In the Dozier house, tomato soup has always come from the can. My dad used to slurp it down with a side of saltines on a fairly regular basis. Me, I ran far far away from the stuff.
I thought my Campbell's days were over once I fled Alabama; turns out, not even close. Walt lives and breathes for the processed kind, and I'm not going to lie, I dabble in the neon goodness every now-and-then, too.
It was a revelation a few Christmas's ago when I discovered that tomato soup could actually be -- shock, gasp, screech -- homemade. (I've come a long way in the kitchen, can you tell?). The day my sister served that sweet, tangy, tomato-ey pot of goodness should be marked as some sort of culinary milestone in my life. I mean, homemade soup. Who knew.
A few years have passed since that fateful day, and many, many pots of soup have been made in this dixie kitchen. Here, my tomato soup builds on layers of flavors: carrots, onions, and garlic provide the aromatics, tomato paste ups the "tomato" anti, brown sugar mellows the acidity, and a splash of cream gives just the right silky mouth-feel. If you're feeling wild and crazy, a shot of sherry rounds it all out.
Serve this with an ooey-gooey grilled cheese and you've got yourself a night.
CREAMY TOMATO SOUP
Source: Nealey Dozier
1 tablespoon butter
1 onion, chopped
1 carrot, peeled and chopped
2 cloves garlic, minced
1 tablespoon flour
1 tablespoon tomato paste
2 (28 ounce) cans plum tomatoes, preferably San Marzano
1 cup chicken stock
2 tablespoons brown sugar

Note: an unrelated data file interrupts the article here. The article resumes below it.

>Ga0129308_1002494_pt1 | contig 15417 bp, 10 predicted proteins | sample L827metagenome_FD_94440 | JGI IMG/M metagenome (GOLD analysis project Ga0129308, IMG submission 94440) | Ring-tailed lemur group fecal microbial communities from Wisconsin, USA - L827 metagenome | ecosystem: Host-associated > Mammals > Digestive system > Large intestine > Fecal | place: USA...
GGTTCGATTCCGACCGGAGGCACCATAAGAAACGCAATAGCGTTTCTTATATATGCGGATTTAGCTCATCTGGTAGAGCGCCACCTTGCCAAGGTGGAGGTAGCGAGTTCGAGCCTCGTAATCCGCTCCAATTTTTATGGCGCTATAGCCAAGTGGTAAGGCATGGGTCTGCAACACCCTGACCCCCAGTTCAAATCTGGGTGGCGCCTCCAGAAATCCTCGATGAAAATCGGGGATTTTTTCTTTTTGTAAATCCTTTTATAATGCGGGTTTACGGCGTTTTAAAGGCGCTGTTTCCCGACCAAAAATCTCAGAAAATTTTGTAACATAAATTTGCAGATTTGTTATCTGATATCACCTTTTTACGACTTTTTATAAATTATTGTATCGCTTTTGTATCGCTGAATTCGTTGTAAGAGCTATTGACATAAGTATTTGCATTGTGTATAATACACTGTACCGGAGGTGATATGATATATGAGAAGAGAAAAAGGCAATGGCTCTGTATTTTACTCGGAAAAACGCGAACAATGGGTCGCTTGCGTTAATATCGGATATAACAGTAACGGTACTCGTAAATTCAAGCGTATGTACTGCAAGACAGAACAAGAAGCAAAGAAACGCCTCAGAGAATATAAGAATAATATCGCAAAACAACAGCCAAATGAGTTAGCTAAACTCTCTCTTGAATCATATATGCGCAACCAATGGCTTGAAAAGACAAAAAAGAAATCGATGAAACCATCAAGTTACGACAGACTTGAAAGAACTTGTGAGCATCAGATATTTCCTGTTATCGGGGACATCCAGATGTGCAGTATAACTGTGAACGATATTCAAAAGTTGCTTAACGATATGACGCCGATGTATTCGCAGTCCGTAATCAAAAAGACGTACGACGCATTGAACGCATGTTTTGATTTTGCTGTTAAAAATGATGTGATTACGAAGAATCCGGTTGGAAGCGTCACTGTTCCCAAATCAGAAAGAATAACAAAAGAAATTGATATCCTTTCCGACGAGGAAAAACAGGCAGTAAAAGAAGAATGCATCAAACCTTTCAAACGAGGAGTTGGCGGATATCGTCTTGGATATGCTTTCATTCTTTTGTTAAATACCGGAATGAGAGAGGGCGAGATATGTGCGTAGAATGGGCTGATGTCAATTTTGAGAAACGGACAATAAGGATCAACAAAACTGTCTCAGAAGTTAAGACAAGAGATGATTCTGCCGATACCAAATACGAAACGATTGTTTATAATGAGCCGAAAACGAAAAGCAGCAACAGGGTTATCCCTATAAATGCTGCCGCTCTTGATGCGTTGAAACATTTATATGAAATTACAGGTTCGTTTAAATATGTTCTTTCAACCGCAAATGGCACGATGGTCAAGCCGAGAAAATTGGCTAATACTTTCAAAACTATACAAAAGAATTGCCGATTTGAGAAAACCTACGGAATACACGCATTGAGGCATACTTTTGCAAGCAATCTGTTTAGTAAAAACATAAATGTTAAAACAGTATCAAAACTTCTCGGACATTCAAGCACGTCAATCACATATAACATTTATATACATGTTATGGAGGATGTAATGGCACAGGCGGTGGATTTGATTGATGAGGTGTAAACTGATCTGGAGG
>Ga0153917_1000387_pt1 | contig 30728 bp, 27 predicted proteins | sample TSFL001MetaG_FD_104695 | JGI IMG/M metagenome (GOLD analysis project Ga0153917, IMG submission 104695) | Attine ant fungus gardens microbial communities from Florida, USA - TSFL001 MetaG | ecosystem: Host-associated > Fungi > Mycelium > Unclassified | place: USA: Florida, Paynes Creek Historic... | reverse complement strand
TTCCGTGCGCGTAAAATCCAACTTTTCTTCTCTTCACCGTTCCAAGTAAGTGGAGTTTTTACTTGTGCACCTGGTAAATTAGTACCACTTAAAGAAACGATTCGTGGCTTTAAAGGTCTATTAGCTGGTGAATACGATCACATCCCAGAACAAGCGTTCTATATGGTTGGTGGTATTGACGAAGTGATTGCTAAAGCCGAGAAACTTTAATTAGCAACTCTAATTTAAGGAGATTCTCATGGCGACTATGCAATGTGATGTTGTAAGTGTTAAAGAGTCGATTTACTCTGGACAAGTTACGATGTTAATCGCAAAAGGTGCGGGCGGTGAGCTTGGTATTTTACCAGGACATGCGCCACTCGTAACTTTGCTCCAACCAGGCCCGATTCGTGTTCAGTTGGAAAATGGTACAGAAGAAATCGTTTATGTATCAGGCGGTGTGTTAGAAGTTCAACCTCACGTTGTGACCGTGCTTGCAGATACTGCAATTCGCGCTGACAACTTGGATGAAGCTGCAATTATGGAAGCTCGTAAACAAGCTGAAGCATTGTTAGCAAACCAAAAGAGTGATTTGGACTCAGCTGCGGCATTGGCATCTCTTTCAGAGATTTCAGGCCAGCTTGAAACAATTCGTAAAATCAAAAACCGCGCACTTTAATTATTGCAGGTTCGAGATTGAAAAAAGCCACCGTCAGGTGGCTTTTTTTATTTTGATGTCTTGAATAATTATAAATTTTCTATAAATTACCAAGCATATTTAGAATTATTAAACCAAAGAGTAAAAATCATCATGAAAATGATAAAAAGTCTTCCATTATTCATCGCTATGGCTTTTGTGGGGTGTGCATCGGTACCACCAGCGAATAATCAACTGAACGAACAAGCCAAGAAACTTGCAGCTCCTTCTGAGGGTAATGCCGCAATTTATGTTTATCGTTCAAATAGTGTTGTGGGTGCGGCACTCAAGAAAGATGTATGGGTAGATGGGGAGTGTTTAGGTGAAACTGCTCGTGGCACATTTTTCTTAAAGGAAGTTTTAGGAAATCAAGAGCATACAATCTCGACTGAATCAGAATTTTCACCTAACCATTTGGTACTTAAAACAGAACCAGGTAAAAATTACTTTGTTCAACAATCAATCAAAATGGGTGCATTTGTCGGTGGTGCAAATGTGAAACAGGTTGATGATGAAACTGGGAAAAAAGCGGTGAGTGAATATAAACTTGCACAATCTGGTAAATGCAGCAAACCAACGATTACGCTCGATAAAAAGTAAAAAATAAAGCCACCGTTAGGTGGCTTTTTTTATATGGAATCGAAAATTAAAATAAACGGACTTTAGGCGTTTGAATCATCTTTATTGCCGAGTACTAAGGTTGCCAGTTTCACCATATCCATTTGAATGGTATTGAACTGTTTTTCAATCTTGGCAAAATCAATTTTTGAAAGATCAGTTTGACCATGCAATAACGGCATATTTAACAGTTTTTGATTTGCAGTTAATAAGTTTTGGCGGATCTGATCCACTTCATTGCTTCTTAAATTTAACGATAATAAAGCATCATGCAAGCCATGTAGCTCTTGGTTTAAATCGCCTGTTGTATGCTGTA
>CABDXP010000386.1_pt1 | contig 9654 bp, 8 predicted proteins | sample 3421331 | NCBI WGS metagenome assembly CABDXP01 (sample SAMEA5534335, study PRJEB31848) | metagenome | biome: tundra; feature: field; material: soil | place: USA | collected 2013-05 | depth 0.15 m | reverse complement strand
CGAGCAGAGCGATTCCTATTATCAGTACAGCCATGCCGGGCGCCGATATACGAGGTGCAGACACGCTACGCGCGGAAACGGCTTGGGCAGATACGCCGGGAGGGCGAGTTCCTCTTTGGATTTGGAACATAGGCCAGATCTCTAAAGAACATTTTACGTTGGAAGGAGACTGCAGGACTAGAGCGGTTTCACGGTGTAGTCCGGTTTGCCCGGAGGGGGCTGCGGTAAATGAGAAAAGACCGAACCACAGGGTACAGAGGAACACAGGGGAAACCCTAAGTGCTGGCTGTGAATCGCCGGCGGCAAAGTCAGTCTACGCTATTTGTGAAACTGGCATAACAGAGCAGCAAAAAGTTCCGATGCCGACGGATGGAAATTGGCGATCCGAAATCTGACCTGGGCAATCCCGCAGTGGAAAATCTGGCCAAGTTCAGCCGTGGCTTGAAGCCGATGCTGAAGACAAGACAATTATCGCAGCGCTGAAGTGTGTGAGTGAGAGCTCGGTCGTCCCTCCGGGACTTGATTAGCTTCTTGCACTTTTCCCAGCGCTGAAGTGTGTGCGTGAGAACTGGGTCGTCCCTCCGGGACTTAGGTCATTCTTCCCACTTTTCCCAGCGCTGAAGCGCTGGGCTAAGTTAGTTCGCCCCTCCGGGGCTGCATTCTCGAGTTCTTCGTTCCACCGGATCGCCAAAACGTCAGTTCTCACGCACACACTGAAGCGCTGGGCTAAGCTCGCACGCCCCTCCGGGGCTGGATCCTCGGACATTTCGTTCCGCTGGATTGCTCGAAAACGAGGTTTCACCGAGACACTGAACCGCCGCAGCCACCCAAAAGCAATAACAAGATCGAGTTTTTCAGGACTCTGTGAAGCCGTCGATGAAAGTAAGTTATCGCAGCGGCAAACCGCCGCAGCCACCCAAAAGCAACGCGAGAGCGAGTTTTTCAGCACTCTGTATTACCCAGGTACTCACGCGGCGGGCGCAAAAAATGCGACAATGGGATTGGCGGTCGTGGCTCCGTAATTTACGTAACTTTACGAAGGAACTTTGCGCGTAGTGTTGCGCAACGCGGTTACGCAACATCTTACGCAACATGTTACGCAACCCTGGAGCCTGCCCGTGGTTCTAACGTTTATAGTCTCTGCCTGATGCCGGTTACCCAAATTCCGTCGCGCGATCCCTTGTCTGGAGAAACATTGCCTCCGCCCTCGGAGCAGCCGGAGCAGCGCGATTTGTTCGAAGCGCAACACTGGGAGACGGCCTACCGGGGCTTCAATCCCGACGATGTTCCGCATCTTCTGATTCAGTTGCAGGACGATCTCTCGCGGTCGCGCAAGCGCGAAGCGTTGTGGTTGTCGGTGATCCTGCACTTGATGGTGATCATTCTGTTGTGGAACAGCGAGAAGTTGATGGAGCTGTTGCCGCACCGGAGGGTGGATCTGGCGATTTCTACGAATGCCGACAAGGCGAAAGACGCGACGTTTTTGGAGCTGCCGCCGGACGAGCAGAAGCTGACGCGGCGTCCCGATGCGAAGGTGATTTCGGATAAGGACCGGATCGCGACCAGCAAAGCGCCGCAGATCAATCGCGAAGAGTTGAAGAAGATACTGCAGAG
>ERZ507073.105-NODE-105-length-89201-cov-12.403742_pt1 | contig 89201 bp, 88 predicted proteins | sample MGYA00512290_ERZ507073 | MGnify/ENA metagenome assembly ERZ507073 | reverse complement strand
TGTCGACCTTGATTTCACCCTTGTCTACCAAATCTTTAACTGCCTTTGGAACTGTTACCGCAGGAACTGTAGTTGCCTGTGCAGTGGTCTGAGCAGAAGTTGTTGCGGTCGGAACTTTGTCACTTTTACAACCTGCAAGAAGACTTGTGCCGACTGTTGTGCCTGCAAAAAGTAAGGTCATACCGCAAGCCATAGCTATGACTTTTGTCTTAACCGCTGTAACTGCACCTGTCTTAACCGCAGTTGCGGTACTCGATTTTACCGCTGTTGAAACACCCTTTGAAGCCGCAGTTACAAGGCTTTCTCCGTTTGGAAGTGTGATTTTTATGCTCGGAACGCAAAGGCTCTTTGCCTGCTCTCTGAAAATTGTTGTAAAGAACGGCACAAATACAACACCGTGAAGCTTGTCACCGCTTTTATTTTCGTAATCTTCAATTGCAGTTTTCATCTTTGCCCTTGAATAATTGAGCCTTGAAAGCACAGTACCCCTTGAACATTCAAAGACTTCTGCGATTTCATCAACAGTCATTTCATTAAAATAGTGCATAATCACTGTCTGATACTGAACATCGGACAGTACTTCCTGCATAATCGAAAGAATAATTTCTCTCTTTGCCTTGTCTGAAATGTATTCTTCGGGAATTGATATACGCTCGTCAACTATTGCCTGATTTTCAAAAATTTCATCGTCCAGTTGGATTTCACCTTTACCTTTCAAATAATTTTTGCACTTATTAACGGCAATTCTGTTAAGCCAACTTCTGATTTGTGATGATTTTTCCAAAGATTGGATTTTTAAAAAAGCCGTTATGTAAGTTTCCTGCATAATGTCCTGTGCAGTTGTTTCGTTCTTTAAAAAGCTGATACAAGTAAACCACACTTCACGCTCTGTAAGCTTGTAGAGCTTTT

1 tablespoon sherry (optional)
Kosher salt and white pepper, to taste
Crème fraîche, for garnish
Fresh herbs, finely chopped, for garnish
Heat butter in a large dutch oven over medium heat. Add onions and carrots and sweat, 5 – 7 minutes. Add garlic and sauté for an additional 30 seconds. Add flour and tomato paste and mix until well-incorporated; saute about 1 minute (long enough to cook out the raw flour taste).
Add tomatoes with their juices, chicken broth, and salt. Bring to a boil. Reduce heat and simmer, approximately 30 minutes. Puree soup using an immersion blender and strain through a fine-mesh sieve (skip this step if you like a thicker soup). Return pot to medium-low heat. Add brown sugar and sherry. Season liberally with salt and white pepper.
Serve with a dallop of crème fraîche and freshly chopped herbs.
Kitchen tip: Have you discovered crème fraîche? If not, you should. It's a cultured cream, similar to sour cream but a bit milder. Most importantly, it's delicious. It's becoming more readily available at grocery stores everywhere, but it isn't exactly cheap. The good news -- it is so very easy to make at home! Check out the recipe from my friend Christine over at Literary Appetite.